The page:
View: Our kingdom for a stimulus!
On September 13-14, 2008, Morgan Stanley CEO John Mack was closeted with fellow bankers in the Federal Reserve Bank offices in New York. It was a crisis meeting to rescue Lehman Brothers, a troubled rival. Mack had every reason to feel confident about his own firm. Morgan Stanley had about $180 billion in liquid cash in bank, and was generally recognised as a superior investment bank that would weather the storm.
The next weekend, as US treasury secretary Hank Paulson and his team scrambled to put out multiple fires well after Lehman’s collapse, Mack sat down with senior executives in yet another crisis meeting. This time it was about saving his own tottering, bleeding firm. The $180 billion was disappearing fast, and Morgan Stanley had days, if not hours, to find a white knight, or it would go under like Lehman. And if Morgan fell, Goldman Sachs would be next. As Paulson battled severe odds, the fate of Wall Street’s biggest and brightest hung by a slender thread.
Financial market storms rarely discriminate between big and small. They also don’t take kindly to footdraggers. As global governments behave like kamdhenus in the face of the Covid-instigated economic battering, could India’s delayed economic response to the pandemic be excused on the basis of the health impact on its population? Given the low rate of infection and deaths, is it possible to delay the fiscal stimulus till things are clearer about the damage?
As GoI bureaucrats and ministers wade through yet another interminable meeting, lakhs of workers, entrepreneurs and businessmen are on the ropes. Much like the Morgan executives who spent that September 2008 weekend chewing through their fingernails not knowing whether the firm will survive or not, these businessmen, too, are staring into a deep abyss. Their money is running out, factories and production units are shut. Will GoI do anything for them?
A Rope, Not a SnakeFour major problems have so far characterised GoI’s fiscal response: incrementalism, over-reliance on bankers, undue fear of macro problems, and fear of optics over helping the well-off. All these feed off the other. For instance, fear of higher fiscal deficit, or of credit rating agencies, is pushing GoI to rely on bankers to provide liquidity and loans. This is creating its own set of problems.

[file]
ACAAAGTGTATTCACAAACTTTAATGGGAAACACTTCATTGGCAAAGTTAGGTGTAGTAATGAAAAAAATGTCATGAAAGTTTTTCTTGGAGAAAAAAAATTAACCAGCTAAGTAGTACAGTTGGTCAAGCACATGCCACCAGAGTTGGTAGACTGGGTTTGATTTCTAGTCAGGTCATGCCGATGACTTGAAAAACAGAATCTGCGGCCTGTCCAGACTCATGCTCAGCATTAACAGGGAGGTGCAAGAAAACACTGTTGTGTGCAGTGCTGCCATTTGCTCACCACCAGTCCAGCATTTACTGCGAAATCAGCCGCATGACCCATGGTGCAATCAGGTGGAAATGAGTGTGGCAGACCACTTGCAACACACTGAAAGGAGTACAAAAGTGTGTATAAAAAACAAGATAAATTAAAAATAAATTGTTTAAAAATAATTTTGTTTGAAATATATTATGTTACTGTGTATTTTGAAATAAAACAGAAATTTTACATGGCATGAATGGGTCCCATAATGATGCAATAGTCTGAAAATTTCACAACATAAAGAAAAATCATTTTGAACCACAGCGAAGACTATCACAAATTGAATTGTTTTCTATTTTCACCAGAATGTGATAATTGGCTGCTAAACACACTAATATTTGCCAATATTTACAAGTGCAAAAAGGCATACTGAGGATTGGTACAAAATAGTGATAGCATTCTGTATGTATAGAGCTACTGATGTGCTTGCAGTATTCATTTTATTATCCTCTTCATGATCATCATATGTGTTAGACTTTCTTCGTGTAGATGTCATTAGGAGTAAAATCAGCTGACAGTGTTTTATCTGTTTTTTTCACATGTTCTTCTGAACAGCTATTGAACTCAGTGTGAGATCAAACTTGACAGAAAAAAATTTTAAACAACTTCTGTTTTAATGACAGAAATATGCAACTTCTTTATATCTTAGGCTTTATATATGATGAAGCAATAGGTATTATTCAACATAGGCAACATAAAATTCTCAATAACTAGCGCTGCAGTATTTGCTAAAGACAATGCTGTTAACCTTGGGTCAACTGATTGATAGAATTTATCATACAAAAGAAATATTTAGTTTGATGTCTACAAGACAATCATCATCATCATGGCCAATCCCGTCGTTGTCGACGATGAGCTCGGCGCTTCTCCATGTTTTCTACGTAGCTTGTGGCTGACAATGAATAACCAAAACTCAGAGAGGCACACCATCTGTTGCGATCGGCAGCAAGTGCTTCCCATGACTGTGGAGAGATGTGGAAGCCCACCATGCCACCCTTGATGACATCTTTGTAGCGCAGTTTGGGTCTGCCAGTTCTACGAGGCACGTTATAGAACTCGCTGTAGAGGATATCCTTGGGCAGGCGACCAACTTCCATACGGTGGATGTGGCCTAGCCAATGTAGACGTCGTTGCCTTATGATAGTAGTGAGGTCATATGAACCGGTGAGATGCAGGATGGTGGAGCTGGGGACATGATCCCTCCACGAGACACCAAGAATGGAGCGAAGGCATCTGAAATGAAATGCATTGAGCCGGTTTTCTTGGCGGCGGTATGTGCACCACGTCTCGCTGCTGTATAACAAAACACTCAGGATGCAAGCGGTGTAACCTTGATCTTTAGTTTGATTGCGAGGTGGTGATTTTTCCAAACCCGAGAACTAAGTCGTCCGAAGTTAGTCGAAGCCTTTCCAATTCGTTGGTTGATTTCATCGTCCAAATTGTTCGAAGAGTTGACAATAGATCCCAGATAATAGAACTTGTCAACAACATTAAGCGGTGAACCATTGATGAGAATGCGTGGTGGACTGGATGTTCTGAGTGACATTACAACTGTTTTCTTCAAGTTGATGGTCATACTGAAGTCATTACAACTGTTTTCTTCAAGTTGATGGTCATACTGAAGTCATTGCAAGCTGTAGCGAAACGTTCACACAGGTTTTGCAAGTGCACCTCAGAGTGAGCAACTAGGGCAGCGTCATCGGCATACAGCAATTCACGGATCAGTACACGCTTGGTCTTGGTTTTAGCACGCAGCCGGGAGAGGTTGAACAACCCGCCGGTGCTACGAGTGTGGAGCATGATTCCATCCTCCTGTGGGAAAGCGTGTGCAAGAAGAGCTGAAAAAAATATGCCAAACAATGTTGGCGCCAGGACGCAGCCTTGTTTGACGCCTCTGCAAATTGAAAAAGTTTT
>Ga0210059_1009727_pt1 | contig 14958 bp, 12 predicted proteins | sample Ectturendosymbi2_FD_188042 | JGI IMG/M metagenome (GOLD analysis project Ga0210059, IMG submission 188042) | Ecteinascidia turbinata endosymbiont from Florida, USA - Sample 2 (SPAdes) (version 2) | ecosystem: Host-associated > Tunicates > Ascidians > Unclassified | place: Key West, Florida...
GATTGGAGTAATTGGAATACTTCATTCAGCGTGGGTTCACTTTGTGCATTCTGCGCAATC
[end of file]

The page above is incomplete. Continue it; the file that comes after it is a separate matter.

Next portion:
The same fear is also driving the approach to small and medium business credit like partial guarantees. Even as you read this, bankers and GoI are locked in talks over the extent of government guarantee to small businesses. Bankers want near 100%, but GoI is unsure.
Relying on banks to pump-prime the economy is not going to help. As part and parcel of our free market system, their first responsibility is to shareholders and depositors and to protect their balance sheets. Banks have every right to be selective in lending and should not bow blindly to government diktats on lending without ensuring some safety on their loans.
Incrementalism is fine when you’re dealing with a mild slowdown. This is no mild slowdown. The right time to give relief is when companies are still standing, not when they are down and out. ‘There are no atheists in a foxhole, no ideologues in a financial crisis’, former US Fed chairperson Ben Bernanke famously said during the 2008-09 global financial crisis. The Narendra Modi government’s economic policy team is not composed of ideologues. But one would criticise them for not having a collective, economic mind of their own.
The charge that they are swayed by everybody who comes to them with an idea, and are mortally scared of doing anything that appears to benefit the rich, rings true too often. Also, the perception that GoI is worried about upsetting credit rating agencies and global forex markets seems to stick.
Mark Zuckerberg and Stephen Schwarzman don’t look at credit ratings when they invest in India. GoI doesn’t borrow abroad. So, should it focus on higher costs for big companies who do? Worrying about higher inflation and interest rates when credit growth has collapsed and demand is tepid is the opposite of sound economic thinking.
So is worrying about whether the rich will benefit or take advantage of the stimulus. Should GoI not save the airlines and entertainment sectors just because they are dominated by an N Chandrasekaran of the Tata Group and an Ajay Bijli of PVR? Every major economic and financial crisis since the 1929 Great Depression has been solved by massive government intervention and spending. This time, the pandemic at the heart of the economic rout may likely cause more behavioural changes that will crimp business and consumer activity for a long time. All the more reason for GoI to open its purses and let the money talk.
Of the Wood & the TreesThe Modi administration should be bold without being reckless, generous without appearing to be spendthrift.
This week, chief economic adviser K V Subramanian told this paper (bit.ly/3dqaO4r) that there are no ‘free lunches’, and even deficit monetisation bears a cost. In worrying about cost, GoI shouldn’t lose sight of incomes, growth and prosperity. If you think too much about the long term, you may end up irreparably damaging what you have now.
Commenting feature is disabled in your country/region.